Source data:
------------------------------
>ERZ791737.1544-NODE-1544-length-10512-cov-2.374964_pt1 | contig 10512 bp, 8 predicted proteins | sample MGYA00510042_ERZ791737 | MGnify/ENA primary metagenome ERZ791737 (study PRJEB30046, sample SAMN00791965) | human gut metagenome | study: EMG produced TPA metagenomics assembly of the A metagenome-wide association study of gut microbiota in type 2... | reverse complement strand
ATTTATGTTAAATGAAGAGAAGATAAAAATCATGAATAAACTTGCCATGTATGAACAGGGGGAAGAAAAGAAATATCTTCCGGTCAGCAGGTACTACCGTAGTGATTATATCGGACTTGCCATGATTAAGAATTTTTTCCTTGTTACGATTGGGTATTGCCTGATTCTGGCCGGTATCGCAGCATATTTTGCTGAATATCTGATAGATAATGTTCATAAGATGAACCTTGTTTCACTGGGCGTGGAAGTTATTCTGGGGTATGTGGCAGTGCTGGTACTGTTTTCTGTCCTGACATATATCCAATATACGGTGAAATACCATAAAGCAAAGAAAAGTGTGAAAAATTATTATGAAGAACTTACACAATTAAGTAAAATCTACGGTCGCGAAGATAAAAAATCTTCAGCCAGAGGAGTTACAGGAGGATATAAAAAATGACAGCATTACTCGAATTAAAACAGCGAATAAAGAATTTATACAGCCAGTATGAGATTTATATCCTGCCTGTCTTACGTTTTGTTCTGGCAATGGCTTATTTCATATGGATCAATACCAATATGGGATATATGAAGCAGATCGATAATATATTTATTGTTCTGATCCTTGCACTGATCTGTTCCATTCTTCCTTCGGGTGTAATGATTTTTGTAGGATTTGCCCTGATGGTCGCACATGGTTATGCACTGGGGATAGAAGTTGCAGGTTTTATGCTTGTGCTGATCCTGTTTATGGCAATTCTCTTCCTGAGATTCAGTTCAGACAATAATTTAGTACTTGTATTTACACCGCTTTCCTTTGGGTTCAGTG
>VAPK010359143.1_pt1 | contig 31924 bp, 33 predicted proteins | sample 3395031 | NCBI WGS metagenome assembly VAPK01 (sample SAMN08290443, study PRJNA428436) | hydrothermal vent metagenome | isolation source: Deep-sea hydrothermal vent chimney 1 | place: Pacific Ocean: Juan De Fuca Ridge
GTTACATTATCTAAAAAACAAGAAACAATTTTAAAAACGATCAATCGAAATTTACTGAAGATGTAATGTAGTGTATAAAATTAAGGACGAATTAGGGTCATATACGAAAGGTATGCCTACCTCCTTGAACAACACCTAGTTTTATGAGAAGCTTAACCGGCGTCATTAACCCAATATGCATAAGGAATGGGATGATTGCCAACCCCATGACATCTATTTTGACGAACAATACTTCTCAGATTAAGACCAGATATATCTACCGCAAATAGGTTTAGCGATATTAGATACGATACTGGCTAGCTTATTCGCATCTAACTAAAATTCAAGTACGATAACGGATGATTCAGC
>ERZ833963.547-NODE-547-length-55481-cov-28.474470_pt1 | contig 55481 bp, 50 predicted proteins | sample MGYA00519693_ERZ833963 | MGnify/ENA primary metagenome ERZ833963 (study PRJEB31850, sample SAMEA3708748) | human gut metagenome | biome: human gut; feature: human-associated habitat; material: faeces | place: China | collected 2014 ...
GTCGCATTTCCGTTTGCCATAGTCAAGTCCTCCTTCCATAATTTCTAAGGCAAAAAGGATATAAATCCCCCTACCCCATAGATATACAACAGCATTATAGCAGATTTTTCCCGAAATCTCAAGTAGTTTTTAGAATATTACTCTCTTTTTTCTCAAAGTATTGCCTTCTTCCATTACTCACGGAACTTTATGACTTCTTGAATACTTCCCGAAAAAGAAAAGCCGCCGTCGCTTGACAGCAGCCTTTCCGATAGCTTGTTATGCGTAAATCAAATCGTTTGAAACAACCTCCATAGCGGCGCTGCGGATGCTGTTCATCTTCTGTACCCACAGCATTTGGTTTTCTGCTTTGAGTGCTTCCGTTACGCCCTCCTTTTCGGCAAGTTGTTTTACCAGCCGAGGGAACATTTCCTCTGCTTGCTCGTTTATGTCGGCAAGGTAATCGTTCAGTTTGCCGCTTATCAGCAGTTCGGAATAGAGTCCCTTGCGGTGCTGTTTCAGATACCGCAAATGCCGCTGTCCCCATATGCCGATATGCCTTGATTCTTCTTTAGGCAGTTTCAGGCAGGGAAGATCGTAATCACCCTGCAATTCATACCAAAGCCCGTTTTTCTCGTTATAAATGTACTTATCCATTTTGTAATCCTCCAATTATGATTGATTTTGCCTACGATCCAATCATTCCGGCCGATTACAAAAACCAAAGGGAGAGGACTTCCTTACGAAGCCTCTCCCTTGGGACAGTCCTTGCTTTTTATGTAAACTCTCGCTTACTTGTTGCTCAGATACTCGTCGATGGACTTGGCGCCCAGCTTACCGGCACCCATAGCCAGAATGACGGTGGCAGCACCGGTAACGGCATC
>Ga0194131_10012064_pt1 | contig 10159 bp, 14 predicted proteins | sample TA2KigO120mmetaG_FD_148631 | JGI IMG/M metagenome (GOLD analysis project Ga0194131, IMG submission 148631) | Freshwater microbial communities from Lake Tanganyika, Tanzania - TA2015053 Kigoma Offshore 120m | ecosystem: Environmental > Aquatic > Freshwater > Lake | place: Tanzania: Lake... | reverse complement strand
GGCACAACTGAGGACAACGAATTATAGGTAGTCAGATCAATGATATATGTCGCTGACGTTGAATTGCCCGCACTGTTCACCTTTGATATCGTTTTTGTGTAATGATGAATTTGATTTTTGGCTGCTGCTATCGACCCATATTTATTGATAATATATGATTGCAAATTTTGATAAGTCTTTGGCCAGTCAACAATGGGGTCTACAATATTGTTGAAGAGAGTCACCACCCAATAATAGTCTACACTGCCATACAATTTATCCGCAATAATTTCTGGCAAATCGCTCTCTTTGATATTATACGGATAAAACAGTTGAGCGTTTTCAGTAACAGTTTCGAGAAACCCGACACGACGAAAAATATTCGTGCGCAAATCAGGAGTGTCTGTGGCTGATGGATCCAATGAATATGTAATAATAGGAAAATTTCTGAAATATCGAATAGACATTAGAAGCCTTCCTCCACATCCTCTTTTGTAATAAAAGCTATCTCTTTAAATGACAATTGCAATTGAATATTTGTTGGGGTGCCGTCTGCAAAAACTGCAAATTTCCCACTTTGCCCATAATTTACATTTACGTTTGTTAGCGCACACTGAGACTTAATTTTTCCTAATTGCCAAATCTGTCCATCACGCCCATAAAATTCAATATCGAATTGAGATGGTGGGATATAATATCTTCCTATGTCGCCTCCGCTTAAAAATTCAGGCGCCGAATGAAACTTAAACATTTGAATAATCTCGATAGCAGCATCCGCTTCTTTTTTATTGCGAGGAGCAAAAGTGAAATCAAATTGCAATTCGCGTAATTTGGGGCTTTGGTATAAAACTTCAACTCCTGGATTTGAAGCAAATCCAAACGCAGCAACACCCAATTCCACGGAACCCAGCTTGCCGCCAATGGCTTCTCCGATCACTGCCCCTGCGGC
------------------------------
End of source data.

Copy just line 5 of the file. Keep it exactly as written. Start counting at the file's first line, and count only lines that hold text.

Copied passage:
>ERZ833963.547-NODE-547-length-55481-cov-28.474470_pt1 | contig 55481 bp, 50 predicted proteins | sample MGYA00519693_ERZ833963 | MGnify/ENA primary metagenome ERZ833963 (study PRJEB31850, sample SAMEA3708748) | human gut metagenome | biome: human gut; feature: human-associated habitat; material: faeces | place: China | collected 2014 ...